NEW YORK (Reuters) - Mattel Inc. is using technology to come up with a new twist on a toy launched in 1959 to appeal to today’s Web-savvy, multimedia girl shoppers.
On Thursday, Mattel unveiled Barbie Girls, a doll-shaped MP3 player that turns into a live character at BarbieGirls.com, a Web site where girls can interact with each other in a manner reminiscent of Second Life, the virtual world for adults.
The company hopes the new toy, which brings together Web surfing, shopping and music downloads, will cool demand for rival MGA Entertainment’s sassy Bratz dolls -- a line of big-headed, skinny dolls with scant, trendy clothing.
The world’s largest toy maker is also taking aim at Apple Inc.’s iPod music players and Ganz’s Webkinz, furry animal toys that come alive online.
The official launch of BarbieGirls.com came a week after the company gave it a public test run.
Toy analysts say this latest addition to the 48-year-old Barbie line should be a hot seller, helping the brand reverse nearly five years of declining sales.
“If Mattel’s online community is successful -- with penetration similar to Webkinz -- we estimate maximum annual sales potential of about $100 million, or about 3 cents a share,” Oppenheimer & Co. analyst Lisa Bolton Weiser wrote in a research note.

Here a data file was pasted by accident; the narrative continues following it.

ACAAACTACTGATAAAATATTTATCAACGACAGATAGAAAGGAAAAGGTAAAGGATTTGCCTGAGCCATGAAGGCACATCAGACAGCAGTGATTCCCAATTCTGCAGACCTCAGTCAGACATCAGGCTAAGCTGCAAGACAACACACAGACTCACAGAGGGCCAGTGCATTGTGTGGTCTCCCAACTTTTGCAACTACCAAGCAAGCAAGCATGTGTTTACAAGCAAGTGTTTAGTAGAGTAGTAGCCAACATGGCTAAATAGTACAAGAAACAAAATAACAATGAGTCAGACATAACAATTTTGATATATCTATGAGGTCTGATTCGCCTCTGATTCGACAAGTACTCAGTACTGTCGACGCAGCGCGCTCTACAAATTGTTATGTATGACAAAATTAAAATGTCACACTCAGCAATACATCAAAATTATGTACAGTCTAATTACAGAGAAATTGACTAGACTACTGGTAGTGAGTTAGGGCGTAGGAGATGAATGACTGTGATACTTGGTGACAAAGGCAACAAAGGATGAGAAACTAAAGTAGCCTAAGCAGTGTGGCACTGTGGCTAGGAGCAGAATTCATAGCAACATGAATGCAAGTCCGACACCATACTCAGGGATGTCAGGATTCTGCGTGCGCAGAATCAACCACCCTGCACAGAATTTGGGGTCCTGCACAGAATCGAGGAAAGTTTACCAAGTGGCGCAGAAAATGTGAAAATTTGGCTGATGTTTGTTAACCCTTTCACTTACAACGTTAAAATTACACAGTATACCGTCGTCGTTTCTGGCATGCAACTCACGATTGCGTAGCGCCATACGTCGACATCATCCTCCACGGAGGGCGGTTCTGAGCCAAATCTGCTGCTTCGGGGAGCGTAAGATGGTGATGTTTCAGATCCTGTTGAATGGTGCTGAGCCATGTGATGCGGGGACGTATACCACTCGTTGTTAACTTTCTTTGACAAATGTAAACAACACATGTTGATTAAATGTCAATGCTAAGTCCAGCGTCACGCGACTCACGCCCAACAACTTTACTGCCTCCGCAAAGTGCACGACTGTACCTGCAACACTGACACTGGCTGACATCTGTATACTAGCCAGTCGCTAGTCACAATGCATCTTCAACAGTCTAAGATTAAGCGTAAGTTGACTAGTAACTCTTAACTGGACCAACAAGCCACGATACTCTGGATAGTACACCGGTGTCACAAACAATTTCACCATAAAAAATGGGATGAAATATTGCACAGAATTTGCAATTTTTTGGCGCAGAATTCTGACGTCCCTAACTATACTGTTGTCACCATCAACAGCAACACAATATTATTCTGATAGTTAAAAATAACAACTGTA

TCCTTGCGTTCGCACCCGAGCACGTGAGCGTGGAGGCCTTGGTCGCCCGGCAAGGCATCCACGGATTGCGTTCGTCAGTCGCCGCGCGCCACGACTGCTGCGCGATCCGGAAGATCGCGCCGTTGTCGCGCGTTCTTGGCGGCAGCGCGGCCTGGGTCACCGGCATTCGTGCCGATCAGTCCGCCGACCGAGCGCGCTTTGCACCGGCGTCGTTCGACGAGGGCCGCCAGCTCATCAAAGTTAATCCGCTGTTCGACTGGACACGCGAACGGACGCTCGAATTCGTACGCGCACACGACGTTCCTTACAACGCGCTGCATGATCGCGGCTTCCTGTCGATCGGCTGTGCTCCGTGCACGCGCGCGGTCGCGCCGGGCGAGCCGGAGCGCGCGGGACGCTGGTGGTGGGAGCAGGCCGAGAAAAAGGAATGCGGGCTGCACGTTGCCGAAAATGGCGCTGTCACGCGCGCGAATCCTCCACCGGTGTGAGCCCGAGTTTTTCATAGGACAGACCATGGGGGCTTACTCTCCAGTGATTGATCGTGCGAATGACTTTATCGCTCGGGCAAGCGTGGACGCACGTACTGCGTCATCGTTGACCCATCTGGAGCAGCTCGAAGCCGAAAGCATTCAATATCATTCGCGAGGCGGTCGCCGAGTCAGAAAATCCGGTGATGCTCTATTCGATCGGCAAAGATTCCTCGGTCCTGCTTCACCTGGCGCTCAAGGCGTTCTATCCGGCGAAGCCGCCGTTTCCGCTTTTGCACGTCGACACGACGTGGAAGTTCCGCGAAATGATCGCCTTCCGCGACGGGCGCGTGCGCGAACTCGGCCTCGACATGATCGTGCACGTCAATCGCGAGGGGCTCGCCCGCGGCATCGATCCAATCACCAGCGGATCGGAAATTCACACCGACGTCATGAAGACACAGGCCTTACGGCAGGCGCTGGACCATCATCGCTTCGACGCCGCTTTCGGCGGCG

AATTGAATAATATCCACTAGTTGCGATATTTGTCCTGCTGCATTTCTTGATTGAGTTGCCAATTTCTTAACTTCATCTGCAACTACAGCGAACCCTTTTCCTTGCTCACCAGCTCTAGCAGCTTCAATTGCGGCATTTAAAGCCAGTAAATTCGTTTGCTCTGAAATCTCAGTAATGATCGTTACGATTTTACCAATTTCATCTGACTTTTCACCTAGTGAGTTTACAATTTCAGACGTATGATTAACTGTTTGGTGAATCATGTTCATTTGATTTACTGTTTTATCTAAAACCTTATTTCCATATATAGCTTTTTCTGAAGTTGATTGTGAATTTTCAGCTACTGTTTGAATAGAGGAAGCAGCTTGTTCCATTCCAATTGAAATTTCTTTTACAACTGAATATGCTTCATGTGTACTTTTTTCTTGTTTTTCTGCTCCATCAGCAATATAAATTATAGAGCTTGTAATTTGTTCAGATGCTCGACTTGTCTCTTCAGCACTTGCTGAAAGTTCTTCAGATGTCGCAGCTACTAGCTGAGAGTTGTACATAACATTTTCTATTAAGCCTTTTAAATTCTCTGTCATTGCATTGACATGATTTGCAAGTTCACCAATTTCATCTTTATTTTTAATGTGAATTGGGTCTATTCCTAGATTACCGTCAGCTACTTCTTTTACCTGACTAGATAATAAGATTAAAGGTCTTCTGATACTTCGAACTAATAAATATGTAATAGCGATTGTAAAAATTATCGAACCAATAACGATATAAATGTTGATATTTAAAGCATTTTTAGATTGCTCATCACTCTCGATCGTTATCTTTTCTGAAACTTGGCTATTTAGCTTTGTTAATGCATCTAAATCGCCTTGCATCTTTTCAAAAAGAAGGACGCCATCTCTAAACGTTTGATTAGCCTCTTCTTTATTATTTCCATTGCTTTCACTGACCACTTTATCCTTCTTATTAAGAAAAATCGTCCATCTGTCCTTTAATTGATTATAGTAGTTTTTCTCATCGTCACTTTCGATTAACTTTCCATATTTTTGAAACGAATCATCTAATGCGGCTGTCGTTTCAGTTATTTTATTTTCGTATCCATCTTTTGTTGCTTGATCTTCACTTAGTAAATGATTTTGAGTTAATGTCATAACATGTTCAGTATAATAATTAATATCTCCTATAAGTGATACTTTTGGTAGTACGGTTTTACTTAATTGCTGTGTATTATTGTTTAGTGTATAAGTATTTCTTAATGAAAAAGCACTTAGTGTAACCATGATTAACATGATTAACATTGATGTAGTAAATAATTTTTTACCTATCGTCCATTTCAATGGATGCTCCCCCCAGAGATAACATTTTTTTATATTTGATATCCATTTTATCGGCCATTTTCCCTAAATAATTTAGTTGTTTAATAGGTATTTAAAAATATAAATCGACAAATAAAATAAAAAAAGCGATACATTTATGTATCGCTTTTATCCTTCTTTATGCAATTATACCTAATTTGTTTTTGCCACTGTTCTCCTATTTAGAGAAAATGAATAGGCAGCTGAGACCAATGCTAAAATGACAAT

Retailers said earlier this month that demand for Webkinz, which are sold at specialty retail shops such as Hallmark and American Greetings Corp., has skyrocketed.
Reviving the Barbie brand has been a major priority for Mattel, who has seen her former target audience defect not only to Bratz, but also to flashier, high-tech items such as iPods and video games.
The Barbie Girls music players, which can hold up to 120 MP3 or 240 WMA-file songs, come to market in July and will cost $59.99, Mattel said.
“I think we’ve got a hit on our hands,” said Reyne Rice, a New York-based toy trends expert at the Toy Industry Association. “You’ve got music, you’ve got fashion and you’ve got online -- all these components tied into today’s girls.”
At BarbieGirls.com, users can customize their characters’ looks and styles. They can also go to the online mall and shop for clothes, accessories and furniture for their online room. Users can even adopt a pet.
But more importantly, Rice added: “I think parents are going to like the safe online portal.”
To ensure girls’ safety in public chats, Mattel devised a limited vocabulary of 2,000 words the girls can use on the site, designed to prevent use of sexual language, profanity or hurtful words such as “stupid” or “hate”.
Filters also prevent users from giving out personal information including names, phone numbers or even the cities where they live. Only in private chats with a “best friend” can a girl divulge personal information.
Mattel said it ensures users are best friends by requiring one of them to physically connect their Barbie Girls MP3 player to a friend’s computer.
Each element of Barbie Girls -- from safety to music -- is designed to help Barbie win back market share from the brash Bratz line, said independent toy industry consultant Christopher Byrne.
“After the implosion of Lindsay Lohan and Britney Spears,” said Byrne, “Barbie seems like this wholesome, wonderful thing now. Bratz really got a lot of momentum from tying into those people.”